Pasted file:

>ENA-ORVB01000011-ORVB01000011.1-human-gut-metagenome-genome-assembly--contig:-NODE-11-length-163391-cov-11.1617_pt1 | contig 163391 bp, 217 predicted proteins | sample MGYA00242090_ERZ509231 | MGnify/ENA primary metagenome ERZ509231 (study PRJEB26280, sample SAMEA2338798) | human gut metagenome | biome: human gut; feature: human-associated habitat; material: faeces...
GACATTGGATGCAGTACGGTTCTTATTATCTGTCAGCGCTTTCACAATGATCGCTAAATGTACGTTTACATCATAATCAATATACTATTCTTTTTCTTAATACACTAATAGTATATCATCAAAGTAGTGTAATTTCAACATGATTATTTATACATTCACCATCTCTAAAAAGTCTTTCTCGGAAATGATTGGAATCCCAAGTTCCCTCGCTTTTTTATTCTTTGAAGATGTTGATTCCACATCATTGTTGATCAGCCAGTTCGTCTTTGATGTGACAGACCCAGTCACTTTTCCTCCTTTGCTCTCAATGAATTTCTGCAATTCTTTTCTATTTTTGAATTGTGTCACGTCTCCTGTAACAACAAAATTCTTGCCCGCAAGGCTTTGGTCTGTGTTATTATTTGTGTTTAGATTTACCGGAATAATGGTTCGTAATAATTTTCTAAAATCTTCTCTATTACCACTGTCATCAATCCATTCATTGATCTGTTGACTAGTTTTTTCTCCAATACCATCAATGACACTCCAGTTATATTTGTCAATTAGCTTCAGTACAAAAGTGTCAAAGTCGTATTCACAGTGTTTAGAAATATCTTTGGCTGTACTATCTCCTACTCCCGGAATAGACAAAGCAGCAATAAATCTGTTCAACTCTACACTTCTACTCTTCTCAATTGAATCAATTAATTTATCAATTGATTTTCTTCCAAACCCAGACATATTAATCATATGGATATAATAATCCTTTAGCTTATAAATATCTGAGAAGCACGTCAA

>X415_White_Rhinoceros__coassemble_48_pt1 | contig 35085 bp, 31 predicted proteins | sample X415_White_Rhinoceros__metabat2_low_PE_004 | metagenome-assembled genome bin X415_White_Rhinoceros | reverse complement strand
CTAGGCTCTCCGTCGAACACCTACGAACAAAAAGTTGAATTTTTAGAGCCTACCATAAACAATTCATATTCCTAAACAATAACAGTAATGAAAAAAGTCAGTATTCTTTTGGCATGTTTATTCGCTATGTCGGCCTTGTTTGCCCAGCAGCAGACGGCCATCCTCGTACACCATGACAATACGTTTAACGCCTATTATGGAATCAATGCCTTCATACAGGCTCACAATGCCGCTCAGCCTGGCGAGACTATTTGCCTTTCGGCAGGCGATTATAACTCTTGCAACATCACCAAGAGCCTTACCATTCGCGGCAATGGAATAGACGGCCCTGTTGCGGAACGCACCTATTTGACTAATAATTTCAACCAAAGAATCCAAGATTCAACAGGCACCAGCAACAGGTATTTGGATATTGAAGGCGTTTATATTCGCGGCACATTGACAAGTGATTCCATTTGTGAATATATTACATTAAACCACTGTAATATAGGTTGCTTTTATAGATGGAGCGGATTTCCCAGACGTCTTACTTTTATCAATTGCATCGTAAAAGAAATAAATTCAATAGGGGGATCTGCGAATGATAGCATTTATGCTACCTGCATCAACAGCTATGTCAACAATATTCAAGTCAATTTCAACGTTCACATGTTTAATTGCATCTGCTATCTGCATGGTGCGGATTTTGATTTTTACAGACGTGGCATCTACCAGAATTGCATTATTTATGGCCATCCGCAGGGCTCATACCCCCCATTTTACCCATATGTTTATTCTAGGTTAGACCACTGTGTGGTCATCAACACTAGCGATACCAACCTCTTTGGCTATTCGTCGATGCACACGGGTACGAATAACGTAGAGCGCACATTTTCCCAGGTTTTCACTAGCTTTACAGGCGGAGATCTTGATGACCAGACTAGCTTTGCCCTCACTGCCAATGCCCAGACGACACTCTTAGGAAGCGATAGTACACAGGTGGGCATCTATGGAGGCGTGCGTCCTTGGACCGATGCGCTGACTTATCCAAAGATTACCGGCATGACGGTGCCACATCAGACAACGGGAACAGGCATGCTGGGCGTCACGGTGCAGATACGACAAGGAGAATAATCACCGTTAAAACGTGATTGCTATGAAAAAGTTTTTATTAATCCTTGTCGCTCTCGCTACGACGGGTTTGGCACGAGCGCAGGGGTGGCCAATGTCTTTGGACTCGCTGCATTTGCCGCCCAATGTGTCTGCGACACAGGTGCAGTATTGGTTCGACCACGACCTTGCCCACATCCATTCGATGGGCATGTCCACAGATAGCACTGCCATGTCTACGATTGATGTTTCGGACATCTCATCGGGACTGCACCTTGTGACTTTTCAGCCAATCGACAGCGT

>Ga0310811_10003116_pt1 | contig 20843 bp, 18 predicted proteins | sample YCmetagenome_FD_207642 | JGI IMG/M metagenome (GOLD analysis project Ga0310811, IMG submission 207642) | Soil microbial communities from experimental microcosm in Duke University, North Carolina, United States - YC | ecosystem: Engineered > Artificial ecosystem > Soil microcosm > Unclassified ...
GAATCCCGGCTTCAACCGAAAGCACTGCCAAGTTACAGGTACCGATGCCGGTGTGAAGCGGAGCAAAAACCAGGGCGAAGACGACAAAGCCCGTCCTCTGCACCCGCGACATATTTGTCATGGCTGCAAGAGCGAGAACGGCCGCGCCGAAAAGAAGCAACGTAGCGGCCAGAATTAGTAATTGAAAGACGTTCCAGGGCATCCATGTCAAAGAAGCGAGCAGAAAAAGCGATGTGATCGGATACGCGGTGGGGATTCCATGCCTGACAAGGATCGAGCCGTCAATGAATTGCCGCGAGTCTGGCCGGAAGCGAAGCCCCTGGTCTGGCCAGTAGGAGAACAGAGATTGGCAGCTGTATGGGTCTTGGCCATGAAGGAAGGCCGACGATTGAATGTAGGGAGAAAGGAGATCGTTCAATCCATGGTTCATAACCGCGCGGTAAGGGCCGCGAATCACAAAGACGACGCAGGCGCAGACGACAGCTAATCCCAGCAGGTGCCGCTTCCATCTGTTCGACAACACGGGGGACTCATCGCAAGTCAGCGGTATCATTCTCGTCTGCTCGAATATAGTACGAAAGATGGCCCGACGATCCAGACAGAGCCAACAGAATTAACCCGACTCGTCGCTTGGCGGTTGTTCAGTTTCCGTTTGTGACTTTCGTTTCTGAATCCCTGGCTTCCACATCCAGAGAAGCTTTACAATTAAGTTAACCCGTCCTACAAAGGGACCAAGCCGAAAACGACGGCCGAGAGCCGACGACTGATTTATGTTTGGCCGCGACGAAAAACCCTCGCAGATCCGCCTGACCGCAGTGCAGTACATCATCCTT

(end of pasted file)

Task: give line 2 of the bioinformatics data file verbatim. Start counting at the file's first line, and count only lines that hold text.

GACATTGGATGCAGTACGGTTCTTATTATCTGTCAGCGCTTTCACAATGATCGCTAAATGTACGTTTACATCATAATCAATATACTATTCTTTTTCTTAATACACTAATAGTATATCATCAAAGTAGTGTAATTTCAACATGATTATTTATACATTCACCATCTCTAAAAAGTCTTTCTCGGAAATGATTGGAATCCCAAGTTCCCTCGCTTTTTTATTCTTTGAAGATGTTGATTCCACATCATTGTTGATCAGCCAGTTCGTCTTTGATGTGACAGACCCAGTCACTTTTCCTCCTTTGCTCTCAATGAATTTCTGCAATTCTTTTCTATTTTTGAATTGTGTCACGTCTCCTGTAACAACAAAATTCTTGCCCGCAAGGCTTTGGTCTGTGTTATTATTTGTGTTTAGATTTACCGGAATAATGGTTCGTAATAATTTTCTAAAATCTTCTCTATTACCACTGTCATCAATCCATTCATTGATCTGTTGACTAGTTTTTTCTCCAATACCATCAATGACACTCCAGTTATATTTGTCAATTAGCTTCAGTACAAAAGTGTCAAAGTCGTATTCACAGTGTTTAGAAATATCTTTGGCTGTACTATCTCCTACTCCCGGAATAGACAAAGCAGCAATAAATCTGTTCAACTCTACACTTCTACTCTTCTCAATTGAATCAATTAATTTATCAATTGATTTTCTTCCAAACCCAGACATATTAATCATATGGATATAATAATCCTTTAGCTTATAAATATCTGAGAAGCACGTCAA